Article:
The study, between 2002 and 2004, tracked the number of serious strep cases found in hospitals and GP's surgeries in Victoria. Of the 25 victims, five died from necrotising fasciitis (flesh-eating disease) caused by the streptococcal bacteria and 11 died from toxic shock because of overwhelming infection.


Goji berry fad a fraud

THEY are extolled as a "miracle food" with powers to prevent cancer, heart disease and obesity. But experts warn trendy goji berries are nothing more than an expensive and cleverly marketed fruit. The dried red berries and juice have become the latest nutrition fad to hit Australia, flying off shelves in health food shops, supermarkets and shopping centre stalls.

They are not cheap, at up to $34 per 500g packet and $70 for a one-litre bottle. Yet suppliers say sales are sky-rocketing, with one company reportedly making $4 million in sales per month. According to marketing, the berry is one of the most nutrient-dense foods in the world, has anti-ageing properties and can help everything from cellulite and diabetes to impotence.

But the NSW Food Authority forbids distributors from making any health claims about goji berries, which are usually imported from Tibet or China. Kathy Chapman, a nutritionist with the Cancer Council NSW, said consumers should be aware goji berries do not have special benefits that you can't get from other fruit and vegetables. "The people who probably get most pulled in are those who have cancer, as they want to do everything they can to improve survival," she said. "But you can't say that goji berries will do that any better than any other fruit and vegetables."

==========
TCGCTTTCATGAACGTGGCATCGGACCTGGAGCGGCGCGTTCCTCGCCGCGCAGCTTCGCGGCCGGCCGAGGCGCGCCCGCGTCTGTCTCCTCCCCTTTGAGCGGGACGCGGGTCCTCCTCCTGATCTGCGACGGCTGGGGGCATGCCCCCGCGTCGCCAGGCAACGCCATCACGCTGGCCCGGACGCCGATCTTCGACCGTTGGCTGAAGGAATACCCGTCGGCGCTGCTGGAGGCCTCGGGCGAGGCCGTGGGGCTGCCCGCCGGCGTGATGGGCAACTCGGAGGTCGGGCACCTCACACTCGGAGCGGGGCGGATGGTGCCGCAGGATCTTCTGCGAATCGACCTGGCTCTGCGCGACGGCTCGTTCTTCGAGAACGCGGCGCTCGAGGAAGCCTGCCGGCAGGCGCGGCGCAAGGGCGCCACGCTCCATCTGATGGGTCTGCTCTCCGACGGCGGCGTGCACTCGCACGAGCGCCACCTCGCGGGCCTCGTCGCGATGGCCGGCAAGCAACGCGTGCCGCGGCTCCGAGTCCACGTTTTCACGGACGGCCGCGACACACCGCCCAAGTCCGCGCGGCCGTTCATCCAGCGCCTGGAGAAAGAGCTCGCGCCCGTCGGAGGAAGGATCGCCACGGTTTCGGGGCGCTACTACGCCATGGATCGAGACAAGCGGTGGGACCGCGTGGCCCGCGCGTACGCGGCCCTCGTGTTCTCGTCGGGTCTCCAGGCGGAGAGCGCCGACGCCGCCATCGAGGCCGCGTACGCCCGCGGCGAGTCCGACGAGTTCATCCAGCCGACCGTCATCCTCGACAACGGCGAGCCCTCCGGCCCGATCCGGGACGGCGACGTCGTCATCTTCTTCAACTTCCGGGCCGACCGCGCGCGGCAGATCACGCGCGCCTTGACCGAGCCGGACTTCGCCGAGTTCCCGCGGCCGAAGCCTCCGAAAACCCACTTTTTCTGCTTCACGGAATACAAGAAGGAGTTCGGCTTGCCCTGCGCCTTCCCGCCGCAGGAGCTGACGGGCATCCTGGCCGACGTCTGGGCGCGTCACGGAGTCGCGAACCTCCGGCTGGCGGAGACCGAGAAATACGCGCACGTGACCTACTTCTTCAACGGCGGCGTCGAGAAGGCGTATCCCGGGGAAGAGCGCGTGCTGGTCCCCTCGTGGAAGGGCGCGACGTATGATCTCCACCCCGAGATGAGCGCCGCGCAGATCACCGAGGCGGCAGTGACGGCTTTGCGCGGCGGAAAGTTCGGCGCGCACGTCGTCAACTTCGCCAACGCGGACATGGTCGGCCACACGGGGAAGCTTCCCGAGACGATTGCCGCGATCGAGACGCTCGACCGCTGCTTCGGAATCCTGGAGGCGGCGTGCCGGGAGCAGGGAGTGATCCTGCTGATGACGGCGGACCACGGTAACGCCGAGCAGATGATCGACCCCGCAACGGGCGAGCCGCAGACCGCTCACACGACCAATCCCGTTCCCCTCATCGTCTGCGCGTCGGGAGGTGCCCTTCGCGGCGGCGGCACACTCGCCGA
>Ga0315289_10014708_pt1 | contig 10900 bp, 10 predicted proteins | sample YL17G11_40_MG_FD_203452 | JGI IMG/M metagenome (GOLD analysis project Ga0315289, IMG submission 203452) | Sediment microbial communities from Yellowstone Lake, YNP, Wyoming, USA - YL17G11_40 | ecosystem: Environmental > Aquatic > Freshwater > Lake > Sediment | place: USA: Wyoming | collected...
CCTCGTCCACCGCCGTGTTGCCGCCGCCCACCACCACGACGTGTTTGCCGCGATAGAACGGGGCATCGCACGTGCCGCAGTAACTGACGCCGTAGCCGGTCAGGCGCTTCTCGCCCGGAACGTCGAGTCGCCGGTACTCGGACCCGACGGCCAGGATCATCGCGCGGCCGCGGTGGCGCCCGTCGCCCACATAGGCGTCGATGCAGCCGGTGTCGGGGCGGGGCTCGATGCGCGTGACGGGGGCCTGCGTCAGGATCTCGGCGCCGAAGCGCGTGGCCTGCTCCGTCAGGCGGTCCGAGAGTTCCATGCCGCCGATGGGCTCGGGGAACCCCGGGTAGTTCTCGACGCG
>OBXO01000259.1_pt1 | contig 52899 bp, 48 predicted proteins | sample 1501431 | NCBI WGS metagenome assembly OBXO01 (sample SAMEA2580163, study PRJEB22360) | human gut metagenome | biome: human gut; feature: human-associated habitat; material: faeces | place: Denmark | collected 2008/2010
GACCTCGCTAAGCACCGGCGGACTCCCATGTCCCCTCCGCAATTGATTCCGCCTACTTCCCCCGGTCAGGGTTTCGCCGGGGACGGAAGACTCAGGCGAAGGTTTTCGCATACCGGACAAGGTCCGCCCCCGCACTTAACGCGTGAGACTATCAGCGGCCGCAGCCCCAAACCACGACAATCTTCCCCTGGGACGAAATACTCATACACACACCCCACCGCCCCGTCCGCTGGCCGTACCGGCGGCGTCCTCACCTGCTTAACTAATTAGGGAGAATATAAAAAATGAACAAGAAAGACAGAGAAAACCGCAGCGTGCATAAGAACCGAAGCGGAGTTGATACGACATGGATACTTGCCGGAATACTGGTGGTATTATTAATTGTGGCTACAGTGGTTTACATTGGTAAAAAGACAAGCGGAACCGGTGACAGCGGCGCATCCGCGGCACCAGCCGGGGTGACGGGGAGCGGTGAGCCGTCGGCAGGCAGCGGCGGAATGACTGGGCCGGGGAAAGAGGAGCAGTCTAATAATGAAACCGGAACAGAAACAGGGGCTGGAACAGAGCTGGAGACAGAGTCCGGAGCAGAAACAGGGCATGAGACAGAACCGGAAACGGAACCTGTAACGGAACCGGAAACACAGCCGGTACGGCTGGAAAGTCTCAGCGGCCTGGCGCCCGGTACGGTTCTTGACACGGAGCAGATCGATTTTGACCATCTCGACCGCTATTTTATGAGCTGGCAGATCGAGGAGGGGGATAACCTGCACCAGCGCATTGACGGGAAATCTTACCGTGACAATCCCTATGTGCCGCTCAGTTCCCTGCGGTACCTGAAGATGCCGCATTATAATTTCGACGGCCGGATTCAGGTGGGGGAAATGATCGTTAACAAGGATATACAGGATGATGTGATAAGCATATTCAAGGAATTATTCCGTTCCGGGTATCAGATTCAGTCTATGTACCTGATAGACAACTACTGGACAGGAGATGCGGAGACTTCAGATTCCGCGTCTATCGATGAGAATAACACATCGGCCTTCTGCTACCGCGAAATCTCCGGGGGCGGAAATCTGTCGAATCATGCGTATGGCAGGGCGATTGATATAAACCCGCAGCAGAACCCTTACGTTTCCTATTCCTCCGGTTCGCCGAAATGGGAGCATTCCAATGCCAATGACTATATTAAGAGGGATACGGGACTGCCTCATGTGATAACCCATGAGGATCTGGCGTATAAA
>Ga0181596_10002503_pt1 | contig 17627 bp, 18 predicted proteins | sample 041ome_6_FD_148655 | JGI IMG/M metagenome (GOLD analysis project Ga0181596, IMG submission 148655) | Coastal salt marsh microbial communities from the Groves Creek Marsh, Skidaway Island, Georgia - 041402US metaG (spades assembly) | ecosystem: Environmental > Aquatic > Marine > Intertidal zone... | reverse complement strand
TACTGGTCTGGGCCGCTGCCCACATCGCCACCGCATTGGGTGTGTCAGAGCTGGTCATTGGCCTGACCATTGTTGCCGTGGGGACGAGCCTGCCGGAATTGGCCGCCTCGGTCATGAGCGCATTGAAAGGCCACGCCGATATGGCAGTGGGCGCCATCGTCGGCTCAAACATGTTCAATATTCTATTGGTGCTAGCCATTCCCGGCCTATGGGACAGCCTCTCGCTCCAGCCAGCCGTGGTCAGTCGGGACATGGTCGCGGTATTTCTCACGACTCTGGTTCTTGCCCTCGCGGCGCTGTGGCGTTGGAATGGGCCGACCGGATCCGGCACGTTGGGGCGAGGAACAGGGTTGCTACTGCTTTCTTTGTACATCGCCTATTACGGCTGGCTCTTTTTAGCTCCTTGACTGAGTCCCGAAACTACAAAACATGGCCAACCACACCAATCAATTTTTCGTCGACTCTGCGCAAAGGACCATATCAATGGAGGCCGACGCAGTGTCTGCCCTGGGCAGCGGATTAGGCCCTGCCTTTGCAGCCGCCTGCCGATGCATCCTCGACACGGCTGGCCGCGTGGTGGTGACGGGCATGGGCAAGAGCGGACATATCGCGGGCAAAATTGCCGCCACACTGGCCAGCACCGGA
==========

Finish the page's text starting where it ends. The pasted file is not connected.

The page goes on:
Christopher Cooper, general manager in the Pacific region for goji juice distributor FreeLife, said his company had to be vigilant to stop eager distributors from making health claims about the berry. "A lot of Hollywood celebrities are name-dropping in relation to our products," Mr Cooper said. "There is a bit of a euphoria about goji juice, which for us is terrific, but we are not driving it. "We are doubling our sales every few months and making $4 million a month in sales of Himalayan Goji Juice."

The NSW Food Authority is currently investigating the activities of companies marketing the juice to ensure compliance with Australian food standards rules.



Just some problems with the "Obesity" war: